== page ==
The proposed state budget released last week by Gov. Andrew Cuomo has the potential to eliminate New York's $10 billion deficit without any additional borrowing or tax increases – but it also likely means drastic cuts in funding for some local institutions.
could lose $67 million in state funding, including all $55 million of state aid for its , and the Three Village Central School District may lose $1.4 million in state aid if legislators pass the $132.9 billion state budget. That spending plan, which would go into effect April 1, represents a 2.7 percent decrease in overall state spending from the previous year's budget, or about $3.7 billion. Cuomo is calling for an overall cut to SUNY's operating budget of 10 percent.
The governor discussed the budget in several press conferences and a video presentation on his website, during which he recalled some of the sentiments he shared in his recent . He called this a "pivotal moment" for New York.
"In the days ahead you will hear stories of how difficult my budget is," Cuomo said in the video. "The net effect of the reduction that local governments and districts will be required to take in this budget is in the range of two to three percent from last year."
The budget proposal has local institutions bracing for the worst. Between the $12 million loss in academic support and $55 million in cuts to the hospital, the university is looking at a 30 percent cut in state aid, whereas other SUNY schools may only face a 10 percent reduction, according to a statement issued by Stony Brook last week.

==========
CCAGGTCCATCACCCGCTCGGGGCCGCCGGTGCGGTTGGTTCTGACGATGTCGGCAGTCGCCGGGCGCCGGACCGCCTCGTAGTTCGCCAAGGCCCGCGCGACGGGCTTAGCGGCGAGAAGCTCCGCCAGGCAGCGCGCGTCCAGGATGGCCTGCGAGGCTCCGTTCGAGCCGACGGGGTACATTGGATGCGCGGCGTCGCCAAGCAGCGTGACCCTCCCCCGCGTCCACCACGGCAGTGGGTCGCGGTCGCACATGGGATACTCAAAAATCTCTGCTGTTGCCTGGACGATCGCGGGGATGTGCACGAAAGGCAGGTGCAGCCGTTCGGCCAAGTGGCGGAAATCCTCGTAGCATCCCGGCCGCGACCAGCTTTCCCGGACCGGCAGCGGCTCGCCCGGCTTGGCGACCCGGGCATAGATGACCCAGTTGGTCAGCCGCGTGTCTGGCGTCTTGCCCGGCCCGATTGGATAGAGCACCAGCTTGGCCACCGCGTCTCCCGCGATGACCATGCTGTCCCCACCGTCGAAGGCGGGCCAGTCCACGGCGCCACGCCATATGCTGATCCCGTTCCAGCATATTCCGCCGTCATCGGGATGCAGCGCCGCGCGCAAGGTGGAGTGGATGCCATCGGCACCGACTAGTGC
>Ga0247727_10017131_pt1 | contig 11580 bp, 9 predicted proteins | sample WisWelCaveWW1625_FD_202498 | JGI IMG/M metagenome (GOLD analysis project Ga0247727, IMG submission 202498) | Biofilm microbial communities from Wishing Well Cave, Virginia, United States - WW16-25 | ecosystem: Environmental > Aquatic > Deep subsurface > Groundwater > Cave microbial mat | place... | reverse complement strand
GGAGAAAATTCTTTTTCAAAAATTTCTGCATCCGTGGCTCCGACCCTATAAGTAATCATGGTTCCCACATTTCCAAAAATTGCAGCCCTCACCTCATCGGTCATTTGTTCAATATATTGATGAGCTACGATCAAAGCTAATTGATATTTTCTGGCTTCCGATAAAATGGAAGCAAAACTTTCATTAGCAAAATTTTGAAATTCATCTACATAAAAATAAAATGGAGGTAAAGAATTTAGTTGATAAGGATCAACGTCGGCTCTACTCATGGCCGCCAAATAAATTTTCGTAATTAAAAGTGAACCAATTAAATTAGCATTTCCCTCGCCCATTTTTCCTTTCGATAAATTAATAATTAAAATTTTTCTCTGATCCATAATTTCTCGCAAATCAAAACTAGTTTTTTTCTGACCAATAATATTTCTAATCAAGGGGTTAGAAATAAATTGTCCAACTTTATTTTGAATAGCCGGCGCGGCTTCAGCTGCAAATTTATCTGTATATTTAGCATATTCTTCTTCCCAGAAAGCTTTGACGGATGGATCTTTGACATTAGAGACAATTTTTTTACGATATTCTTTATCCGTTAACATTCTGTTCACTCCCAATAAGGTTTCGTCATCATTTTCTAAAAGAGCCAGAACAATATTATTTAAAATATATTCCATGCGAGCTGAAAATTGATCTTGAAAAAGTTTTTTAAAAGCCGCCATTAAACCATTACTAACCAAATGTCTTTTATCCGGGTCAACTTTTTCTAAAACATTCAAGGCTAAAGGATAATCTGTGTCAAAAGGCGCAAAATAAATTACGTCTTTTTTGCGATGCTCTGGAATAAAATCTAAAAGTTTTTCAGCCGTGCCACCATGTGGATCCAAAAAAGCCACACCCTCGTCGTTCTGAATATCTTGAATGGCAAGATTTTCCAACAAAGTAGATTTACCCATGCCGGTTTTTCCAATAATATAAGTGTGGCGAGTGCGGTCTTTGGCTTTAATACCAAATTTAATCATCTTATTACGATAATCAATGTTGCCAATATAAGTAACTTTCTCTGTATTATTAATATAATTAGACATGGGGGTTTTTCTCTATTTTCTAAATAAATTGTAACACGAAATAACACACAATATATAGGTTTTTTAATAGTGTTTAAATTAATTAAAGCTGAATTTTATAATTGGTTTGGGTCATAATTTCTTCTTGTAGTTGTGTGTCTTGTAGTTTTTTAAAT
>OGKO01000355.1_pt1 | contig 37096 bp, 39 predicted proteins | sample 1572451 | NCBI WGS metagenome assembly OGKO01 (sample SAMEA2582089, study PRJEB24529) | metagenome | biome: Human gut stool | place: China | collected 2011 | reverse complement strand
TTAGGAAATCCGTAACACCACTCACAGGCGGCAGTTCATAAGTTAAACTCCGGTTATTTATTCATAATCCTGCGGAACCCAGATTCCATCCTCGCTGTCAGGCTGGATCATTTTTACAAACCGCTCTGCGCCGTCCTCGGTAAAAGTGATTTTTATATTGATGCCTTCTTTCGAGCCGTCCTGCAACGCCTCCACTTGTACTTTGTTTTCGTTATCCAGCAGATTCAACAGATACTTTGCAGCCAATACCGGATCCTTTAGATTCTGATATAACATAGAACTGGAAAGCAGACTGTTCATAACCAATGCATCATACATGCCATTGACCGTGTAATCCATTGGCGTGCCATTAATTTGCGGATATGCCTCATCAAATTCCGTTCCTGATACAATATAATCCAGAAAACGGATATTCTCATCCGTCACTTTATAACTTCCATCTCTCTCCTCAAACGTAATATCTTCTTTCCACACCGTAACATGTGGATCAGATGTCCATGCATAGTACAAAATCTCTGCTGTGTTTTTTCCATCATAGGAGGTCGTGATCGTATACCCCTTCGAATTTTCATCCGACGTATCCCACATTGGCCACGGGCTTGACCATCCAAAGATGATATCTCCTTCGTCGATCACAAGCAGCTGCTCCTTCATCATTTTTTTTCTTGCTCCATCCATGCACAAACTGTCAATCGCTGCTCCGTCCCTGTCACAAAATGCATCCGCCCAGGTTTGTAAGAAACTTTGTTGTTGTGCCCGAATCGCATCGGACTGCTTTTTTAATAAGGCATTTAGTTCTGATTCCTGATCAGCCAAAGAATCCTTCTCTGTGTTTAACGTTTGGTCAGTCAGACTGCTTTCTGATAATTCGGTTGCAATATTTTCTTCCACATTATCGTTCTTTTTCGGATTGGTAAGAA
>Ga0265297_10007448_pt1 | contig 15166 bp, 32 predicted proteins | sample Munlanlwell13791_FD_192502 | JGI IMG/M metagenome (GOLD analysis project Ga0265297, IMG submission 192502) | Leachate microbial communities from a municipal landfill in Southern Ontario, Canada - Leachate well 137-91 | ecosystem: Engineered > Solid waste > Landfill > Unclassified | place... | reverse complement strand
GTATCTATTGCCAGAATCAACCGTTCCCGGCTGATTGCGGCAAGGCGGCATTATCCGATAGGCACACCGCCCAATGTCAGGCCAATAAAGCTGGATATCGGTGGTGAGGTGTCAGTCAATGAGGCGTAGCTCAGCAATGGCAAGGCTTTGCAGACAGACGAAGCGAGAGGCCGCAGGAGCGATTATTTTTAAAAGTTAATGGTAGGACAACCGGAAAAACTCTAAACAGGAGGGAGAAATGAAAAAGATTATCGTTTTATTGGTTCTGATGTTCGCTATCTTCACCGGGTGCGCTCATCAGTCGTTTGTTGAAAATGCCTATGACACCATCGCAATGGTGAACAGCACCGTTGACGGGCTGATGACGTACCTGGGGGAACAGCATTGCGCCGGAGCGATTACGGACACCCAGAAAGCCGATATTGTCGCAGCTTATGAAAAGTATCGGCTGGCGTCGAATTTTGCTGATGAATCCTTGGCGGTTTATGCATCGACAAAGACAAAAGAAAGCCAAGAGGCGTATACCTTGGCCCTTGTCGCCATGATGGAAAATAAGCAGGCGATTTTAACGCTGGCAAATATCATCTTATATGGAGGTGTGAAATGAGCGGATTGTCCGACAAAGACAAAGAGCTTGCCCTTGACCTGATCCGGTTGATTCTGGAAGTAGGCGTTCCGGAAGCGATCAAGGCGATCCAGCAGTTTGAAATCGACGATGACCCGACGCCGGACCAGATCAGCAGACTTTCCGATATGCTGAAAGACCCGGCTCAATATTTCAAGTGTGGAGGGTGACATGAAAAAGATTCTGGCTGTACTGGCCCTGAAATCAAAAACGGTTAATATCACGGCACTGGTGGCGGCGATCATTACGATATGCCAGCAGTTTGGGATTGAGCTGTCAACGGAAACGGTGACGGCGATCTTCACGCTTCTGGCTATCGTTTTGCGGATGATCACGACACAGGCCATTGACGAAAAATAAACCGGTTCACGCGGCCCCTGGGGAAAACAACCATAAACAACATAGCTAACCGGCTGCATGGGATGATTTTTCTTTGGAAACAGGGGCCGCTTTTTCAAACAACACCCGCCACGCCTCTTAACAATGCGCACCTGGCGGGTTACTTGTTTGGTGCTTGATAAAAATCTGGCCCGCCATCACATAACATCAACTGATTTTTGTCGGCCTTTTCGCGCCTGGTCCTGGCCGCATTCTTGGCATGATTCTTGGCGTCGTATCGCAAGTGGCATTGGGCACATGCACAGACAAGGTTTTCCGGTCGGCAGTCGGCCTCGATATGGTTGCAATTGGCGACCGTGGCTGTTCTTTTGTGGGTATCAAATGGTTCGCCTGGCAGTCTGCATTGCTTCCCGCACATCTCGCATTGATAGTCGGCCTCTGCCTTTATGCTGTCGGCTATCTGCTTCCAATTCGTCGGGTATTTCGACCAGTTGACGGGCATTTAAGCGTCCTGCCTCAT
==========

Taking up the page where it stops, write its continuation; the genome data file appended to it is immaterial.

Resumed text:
"We are surprised by the size of the cuts proposed in the Executive Budget, which – specifically to our teaching hospital – are unprecedented. ... Such a significant figure will have a profound impact on Long Island and throughout the region. We hope that this inequity is recognized and can be rectified in the days ahead," the statement said.
Neil Lederer, interim superintendent of the Three Village Central School District, predicted the district's budget would likely look like a combination of cuts and tax increases to make up for the gap.
"If we want to keep all the programs in place, [it] will necessitate a high tax rate increase or cuts in programs and staffing adjustments," said Neil Lederer, interim superintendent of the Three Village district. "I think it will probably be a combination of both. The tax rate will be somewhat elevated and we’ll have to make some reductions in expenditures."
Three Village was originally set to lose around $4 million, but that figure was offset by separate state funds the district will receive to support bond-related building projects within the district. The $1.4 million loss represents less than one percent of the district's current $167 million budget. Compared to other nearby districts, Three Village may have it a bit easier: Smithtown will see a $5.5 million cut in state aid, while – which represents more than 16 percent of each of those districts' budgets.